An artisan never truly retires

Jane’s Gems

Sabine Pretch
January 11, 2007

 ‘We used to have 13 artisans on this street—Via dei Velluti in the Santo Spirito District—and today we have only three,’ states master artisan Luigi Mecocci. Such is the serious plight of the master artisan community of Florence today. Once the backbone of the city and the main contributor to its economy, local artisans are quickly becoming a dying breed.


Luigi Mecocci is 70 years old. He studied under famous Florentine artisan Maioli and has been practicing his craft for 53 years: woodcarving, restoring wooden sculptures and creating inlay furniture and art objects. His bottega is filled with wooden pieces of furniture, and statues in need of restoration. The walls of his workshop are covered with antique frames and crowded with sculptured arms and legs of chairs, all representing his world of magic.


Although retired, Mecocci continues to work for private clients and museums who call him to restore difficult pieces. ‘An artisan never truly retires,’ he explains. ‘When I come to the bottega in the morning, I feel good and happy. This is my world and I forget everything around me. Besides, there are a lot of things to do and many works I want to finish before I die.’


As a ‘real’ master artisan, Mecocci has taught for several years. He often invites foreign students to visit his bottega and tries to give them an understanding of the techniques involved in his art. When asked what will happen when he is no longer able to continue his work, he smiles sadly and explains that it is difficult to find an apprentice who’s willing to learn the trade. ‘To be an apprentice, you need to have curiosity and a passion for the craft. You need patience to listen, and humility to learn. Today, young people are unwilling to wait, to take the time it takes. To become an artisan means that you must be willing to continue learning all your life, for one can never know enough and there is something new waiting to be discovered every day.’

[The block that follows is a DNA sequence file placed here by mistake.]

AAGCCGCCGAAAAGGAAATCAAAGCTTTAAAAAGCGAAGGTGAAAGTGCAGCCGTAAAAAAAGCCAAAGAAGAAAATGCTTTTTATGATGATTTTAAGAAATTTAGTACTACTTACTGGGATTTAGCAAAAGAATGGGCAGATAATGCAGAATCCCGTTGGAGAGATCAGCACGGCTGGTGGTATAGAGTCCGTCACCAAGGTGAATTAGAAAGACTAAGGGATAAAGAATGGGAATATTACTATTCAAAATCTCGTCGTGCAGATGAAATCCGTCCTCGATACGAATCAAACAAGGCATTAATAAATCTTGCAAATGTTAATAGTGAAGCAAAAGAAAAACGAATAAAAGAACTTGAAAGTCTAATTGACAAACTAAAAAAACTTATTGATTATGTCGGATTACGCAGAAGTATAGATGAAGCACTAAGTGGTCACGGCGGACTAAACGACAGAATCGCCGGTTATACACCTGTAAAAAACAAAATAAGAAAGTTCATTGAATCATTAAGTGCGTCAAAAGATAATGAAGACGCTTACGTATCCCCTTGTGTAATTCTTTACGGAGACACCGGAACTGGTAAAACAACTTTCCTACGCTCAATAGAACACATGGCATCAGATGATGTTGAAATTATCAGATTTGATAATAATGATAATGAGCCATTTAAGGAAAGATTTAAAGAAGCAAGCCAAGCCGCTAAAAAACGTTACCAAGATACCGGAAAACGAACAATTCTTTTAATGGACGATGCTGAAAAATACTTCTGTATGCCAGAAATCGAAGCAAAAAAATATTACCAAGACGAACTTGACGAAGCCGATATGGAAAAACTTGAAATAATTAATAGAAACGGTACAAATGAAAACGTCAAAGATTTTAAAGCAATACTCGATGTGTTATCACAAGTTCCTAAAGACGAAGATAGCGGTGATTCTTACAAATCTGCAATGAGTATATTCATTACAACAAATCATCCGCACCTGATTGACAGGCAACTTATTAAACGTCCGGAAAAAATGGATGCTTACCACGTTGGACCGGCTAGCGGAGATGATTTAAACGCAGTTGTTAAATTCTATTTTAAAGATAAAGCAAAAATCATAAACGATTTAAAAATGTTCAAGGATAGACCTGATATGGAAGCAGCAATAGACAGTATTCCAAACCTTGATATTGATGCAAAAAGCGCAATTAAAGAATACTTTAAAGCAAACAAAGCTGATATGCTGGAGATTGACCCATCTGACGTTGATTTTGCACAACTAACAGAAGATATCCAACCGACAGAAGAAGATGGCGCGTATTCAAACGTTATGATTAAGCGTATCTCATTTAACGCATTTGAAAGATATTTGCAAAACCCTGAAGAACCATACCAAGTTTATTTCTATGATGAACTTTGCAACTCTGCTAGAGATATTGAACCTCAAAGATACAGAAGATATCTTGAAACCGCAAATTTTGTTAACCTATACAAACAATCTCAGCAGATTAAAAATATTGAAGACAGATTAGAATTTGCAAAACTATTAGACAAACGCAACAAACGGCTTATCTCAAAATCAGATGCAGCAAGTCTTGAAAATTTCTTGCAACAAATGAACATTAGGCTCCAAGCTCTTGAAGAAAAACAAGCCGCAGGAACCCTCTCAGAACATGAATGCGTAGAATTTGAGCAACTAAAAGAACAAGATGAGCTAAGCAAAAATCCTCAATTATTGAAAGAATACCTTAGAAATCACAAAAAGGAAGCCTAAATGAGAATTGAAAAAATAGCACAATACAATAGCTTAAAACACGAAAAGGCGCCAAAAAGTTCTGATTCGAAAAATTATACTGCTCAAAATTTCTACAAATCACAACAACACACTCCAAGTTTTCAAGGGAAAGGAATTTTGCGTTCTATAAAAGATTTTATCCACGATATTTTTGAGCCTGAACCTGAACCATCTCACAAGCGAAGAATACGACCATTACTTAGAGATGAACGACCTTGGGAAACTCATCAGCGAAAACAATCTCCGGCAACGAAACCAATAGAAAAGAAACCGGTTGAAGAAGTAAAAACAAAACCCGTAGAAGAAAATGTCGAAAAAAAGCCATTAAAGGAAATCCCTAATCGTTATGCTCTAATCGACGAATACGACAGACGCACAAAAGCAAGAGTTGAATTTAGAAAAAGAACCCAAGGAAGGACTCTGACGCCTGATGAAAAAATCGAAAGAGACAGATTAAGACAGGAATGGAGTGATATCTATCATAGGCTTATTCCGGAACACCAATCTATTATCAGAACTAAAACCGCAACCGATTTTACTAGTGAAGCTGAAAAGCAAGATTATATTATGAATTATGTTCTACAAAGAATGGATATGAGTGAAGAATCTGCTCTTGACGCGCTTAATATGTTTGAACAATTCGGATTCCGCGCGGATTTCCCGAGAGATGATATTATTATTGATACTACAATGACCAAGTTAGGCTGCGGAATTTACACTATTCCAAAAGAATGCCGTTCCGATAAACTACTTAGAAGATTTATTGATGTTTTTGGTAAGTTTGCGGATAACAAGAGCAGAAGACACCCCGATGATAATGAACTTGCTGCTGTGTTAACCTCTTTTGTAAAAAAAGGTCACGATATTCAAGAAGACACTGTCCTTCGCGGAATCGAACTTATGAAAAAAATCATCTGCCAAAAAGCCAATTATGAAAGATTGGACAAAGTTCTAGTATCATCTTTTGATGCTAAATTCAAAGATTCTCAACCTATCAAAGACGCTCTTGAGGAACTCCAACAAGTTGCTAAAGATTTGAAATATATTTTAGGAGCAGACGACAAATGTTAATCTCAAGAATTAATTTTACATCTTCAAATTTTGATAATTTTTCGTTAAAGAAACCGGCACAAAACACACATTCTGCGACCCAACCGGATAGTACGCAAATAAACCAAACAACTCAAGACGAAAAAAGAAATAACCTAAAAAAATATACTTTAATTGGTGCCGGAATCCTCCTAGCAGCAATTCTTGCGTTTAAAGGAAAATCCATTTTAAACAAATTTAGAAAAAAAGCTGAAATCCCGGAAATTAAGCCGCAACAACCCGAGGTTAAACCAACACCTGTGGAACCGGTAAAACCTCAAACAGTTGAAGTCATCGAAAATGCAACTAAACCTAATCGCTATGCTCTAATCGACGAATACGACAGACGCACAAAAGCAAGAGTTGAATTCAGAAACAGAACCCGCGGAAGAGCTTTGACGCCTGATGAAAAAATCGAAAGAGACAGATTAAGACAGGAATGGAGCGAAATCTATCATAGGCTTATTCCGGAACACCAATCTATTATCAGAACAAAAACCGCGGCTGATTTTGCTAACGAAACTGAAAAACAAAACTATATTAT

What will happen to Mecocci’s art and his bottega? He remembers the many promises made to do somethingfor the artisans, and nothing has happened. But, he will continue his work as long as possible, as do other artisans in the same position.

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